WASHINGTON (Reuters) - U.S. business groups on Monday urged Vice President Joe Biden to press India’s leaders this week to reverse course on a number of government policies they said unfairly harm U.S. companies that do business in the world’s largest democracy.
“Unfortunately, many U.S. companies are facing serious issues doing business in India,” the U.S. Chamber of Commerce, the National Association of Manufacturers and some 40 other groups said in a letter to Biden, who will meet with Indian Prime Minister Manmohan Singh in New Delhi on Tuesday.
“These issues are systemic, going far beyond any one industry sector,” the business groups said.
“In the manufacturing, agriculture, telecommunications, biopharmaceutical, solar energy, entertainment, semiconductor, and other sectors, many companies face measures that are discriminatory, unfair, and/or inconsistent with international norms.”
The letter was the latest sign of U.S. frustration about the business environment in India.
In recent months, American lawmakers and business groups have repeatedly asked President Barack Obama’s administration to increase pressure on India to change its policies.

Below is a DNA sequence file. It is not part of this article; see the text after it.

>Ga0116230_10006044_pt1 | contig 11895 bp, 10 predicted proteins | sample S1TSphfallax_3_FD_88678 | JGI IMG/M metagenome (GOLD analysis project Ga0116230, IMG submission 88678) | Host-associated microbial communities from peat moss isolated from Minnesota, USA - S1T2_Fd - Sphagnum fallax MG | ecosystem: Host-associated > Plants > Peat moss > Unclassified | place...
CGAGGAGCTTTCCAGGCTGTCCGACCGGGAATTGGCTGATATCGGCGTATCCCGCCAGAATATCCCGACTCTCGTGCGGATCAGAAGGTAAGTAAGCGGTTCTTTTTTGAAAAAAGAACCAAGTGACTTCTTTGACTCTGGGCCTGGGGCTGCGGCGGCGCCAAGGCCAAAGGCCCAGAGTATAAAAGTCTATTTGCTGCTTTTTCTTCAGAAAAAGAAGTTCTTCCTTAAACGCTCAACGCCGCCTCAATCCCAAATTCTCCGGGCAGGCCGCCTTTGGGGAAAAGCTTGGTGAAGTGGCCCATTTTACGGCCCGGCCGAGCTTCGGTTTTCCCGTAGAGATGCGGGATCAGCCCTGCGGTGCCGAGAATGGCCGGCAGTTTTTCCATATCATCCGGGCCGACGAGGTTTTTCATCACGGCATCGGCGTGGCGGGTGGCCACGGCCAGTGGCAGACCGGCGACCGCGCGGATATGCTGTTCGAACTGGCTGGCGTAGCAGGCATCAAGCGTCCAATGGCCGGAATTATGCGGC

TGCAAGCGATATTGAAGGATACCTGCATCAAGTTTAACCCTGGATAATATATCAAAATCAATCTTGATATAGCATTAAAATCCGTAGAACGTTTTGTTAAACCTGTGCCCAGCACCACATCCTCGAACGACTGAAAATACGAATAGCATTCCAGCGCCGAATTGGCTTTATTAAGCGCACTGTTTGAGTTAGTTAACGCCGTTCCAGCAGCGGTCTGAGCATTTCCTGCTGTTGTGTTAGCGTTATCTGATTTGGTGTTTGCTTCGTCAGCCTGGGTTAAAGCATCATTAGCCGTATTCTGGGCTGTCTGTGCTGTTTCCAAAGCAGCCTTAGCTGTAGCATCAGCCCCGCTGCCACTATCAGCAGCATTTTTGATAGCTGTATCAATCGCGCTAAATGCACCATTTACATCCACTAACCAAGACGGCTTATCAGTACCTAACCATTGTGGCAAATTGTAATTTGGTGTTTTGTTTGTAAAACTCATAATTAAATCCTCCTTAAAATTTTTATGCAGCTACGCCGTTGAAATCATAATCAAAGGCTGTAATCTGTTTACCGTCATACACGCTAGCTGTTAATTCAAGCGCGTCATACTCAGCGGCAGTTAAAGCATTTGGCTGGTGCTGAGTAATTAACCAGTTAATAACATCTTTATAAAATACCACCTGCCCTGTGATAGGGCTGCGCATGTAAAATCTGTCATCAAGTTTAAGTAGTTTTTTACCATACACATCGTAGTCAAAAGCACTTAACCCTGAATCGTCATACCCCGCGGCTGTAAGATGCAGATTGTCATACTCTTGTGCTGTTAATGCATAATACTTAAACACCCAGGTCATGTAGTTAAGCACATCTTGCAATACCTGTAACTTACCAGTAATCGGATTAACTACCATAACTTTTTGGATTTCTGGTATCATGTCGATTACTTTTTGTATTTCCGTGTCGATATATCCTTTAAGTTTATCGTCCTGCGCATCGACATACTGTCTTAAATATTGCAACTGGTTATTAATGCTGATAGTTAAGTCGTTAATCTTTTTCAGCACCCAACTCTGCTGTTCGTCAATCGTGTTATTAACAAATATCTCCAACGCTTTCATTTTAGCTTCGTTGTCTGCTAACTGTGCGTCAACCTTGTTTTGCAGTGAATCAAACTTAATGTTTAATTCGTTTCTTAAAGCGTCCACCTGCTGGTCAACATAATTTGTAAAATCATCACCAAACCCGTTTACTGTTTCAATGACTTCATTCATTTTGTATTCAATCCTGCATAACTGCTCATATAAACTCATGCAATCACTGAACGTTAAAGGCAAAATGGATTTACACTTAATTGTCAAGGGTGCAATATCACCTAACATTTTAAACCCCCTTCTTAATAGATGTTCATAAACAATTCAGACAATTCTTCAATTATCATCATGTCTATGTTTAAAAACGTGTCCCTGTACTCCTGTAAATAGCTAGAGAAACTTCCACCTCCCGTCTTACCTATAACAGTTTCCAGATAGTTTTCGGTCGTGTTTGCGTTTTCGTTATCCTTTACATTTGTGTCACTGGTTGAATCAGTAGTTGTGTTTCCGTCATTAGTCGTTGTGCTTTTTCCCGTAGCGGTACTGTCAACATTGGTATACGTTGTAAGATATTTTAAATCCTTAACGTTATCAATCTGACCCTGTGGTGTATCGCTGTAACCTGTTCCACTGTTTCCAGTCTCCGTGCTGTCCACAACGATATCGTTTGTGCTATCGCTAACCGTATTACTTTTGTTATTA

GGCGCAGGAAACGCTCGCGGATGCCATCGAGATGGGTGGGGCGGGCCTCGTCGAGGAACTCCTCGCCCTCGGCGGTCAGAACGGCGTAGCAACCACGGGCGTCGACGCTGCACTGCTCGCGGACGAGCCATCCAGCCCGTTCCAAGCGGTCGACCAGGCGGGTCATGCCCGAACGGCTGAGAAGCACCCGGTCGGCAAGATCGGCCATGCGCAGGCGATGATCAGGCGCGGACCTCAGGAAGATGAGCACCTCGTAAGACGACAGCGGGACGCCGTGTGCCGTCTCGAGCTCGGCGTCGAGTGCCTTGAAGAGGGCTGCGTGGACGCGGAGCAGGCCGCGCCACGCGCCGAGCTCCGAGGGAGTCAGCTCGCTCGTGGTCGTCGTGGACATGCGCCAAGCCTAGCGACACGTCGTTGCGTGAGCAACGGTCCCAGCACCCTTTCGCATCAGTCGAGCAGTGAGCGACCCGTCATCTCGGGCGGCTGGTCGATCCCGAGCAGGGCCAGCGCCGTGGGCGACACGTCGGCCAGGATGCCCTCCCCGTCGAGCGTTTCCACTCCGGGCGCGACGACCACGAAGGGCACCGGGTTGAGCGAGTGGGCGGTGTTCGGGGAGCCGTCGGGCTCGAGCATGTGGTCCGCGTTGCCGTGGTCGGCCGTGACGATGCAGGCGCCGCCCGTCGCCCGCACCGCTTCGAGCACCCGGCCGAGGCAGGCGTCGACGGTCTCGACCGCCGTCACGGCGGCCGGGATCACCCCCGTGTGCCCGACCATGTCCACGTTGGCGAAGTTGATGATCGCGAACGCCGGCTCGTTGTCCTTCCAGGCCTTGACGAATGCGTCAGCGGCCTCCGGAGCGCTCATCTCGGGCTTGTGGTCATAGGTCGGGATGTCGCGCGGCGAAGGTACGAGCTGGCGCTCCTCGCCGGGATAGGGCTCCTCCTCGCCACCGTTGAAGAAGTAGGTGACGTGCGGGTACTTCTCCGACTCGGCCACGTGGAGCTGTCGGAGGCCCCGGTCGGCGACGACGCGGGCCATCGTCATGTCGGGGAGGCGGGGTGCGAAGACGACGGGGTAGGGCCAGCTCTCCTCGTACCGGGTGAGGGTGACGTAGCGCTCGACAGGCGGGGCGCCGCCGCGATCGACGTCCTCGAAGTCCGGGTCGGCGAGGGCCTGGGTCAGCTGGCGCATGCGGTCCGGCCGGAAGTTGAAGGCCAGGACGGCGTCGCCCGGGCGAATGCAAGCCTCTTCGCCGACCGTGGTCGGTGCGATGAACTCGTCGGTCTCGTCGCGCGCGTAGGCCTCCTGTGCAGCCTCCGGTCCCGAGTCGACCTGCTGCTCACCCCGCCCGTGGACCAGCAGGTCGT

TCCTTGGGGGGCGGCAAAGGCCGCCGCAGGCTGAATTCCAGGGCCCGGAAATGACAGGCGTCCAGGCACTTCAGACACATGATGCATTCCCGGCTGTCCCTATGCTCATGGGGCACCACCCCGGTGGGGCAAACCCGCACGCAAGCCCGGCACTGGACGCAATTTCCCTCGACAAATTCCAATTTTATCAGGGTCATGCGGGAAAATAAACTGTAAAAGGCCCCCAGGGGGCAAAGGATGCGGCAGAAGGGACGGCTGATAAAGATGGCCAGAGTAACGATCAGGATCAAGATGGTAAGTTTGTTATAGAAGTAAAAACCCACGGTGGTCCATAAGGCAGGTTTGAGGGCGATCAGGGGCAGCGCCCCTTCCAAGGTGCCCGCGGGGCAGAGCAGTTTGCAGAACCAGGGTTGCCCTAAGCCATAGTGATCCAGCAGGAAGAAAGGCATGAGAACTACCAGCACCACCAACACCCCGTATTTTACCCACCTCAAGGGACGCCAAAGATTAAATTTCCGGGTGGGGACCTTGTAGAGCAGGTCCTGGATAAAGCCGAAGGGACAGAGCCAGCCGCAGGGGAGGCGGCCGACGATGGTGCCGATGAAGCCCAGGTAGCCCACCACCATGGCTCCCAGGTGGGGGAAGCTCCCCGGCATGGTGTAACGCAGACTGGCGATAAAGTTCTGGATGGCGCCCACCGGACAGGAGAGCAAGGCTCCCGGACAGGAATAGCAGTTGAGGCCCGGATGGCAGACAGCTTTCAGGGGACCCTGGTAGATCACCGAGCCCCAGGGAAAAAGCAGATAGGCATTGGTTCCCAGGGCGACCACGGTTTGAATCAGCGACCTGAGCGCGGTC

U.S. drug manufacturers are particularly upset by Indian decisions that have denied patent protections for certain drugs made by Pfizer, Novartis and Bayer, to the benefit of India’s generic drug companies.
“The United States must make it clear to India’s top leadership that barriers to free and open trade between India and the United States must be addressed if our close economic and diplomatic relationship is to continue to grow,” Stephen Ezell, senior analyst with the Information Technology and Innovation Foundation, said in a blog about Biden’s trip.
Reporting by Doug Palmer; editing by Christopher Wilson